You are not currently logged in.
Access JSTOR through your library or other institution:
If You Use a Screen ReaderThis content is available through Read Online (Free) program, which relies on page scans. Since scans are not currently available to screen readers, please contact JSTOR User Support for access. We'll provide a PDF copy for your screen reader.
Determinants of the Strength of Disruptive and/or Divergent Selection Arising from Resource Competition
Peter A. Abrams, Claus Rueffler and Gary Kim
Vol. 62, No. 7 (Jul., 2008), pp. 1571-1586
Published by: Society for the Study of Evolution
Stable URL: http://www.jstor.org/stable/25150769
Page Count: 16
Since scans are not currently available to screen readers, please contact JSTOR User Support for access. We'll provide a PDF copy for your screen reader.
Preview not available
We investigate how the intensity of competition for resources affects the strength of disruptive selection on a resource acquisition trait. This is done by analyzing several consumer-resource models in which consumers use a linear array of resources. We show that disruptive selection can be diminished under both strong and weak competition, making disruptive selection a unimodal function of the strength of competition. Weak selection under strong competition arises when competition causes the extinction (for self-reproducing resources) or depletion (for abiotic resources) of the most rapidly caught resources. Weak selection under weak competition is a consequence of minimal effects of consumers on resources. The precise relationship between intensity of competition and strength of disruptive selection is sensitive to the shape of the consumer's resource utilization curve and the nature of resource growth. The most strongly unimodal competition-selection relationships result from utilization curves with long tails. Our results show that a simple comparison of the width of the resource abundance distribution and the consumer's utilization function is not sufficient to determine whether selection is disruptive. The results may explain some contradictory experimental findings regarding the effect of consumer mortality on the strength of disruptive selection.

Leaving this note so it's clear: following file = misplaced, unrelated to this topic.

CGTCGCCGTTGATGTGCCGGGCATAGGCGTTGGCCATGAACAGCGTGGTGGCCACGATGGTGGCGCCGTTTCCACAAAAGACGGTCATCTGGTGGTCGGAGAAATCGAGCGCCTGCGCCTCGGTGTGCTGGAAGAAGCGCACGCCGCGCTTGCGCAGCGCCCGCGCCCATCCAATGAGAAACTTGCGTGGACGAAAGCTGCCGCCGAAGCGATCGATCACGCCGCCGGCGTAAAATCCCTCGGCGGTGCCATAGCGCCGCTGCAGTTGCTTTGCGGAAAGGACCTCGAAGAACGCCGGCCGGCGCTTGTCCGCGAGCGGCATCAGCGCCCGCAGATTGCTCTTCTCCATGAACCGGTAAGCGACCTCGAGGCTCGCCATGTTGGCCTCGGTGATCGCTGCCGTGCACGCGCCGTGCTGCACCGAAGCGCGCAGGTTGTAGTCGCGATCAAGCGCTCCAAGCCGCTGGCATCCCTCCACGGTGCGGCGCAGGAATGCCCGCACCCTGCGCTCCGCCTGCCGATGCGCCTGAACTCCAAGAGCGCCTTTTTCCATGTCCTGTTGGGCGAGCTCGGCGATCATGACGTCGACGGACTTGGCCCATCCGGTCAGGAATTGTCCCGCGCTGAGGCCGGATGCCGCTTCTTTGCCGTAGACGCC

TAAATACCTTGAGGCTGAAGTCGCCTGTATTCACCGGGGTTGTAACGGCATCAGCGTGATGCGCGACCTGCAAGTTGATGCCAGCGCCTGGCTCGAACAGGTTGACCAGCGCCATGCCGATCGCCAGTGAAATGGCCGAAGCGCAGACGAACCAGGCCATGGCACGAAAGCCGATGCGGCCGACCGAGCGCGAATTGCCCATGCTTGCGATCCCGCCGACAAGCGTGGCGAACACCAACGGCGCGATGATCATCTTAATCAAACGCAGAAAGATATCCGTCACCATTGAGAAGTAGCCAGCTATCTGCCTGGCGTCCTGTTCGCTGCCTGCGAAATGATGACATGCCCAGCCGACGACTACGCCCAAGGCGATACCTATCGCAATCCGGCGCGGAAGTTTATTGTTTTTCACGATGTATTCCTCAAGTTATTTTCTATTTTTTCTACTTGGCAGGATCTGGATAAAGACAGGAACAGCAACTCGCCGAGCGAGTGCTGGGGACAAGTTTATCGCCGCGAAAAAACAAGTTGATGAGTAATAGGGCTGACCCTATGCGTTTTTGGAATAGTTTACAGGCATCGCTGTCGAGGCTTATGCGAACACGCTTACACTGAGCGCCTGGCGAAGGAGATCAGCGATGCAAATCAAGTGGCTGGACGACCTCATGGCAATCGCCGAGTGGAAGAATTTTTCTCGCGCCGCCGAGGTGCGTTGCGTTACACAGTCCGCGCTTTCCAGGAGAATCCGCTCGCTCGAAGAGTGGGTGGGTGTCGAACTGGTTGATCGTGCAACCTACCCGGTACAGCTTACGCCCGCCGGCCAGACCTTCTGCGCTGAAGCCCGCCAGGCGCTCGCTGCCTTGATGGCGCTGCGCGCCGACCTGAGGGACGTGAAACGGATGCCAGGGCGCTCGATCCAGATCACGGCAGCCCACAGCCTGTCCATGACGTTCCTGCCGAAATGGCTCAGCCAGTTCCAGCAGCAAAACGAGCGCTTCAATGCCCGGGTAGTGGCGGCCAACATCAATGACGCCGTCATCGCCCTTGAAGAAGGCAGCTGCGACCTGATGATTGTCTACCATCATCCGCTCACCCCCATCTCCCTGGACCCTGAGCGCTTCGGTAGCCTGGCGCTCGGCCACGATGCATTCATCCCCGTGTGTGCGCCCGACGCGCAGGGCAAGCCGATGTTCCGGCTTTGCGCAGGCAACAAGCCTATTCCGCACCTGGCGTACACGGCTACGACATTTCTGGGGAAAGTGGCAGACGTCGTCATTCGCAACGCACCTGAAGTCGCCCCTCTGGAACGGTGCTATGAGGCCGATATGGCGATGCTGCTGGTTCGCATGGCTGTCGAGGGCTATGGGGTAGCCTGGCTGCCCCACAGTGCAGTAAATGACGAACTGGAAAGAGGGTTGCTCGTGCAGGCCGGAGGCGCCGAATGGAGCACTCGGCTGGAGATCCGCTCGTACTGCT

Evolution © 2008 Society for the Study of Evolution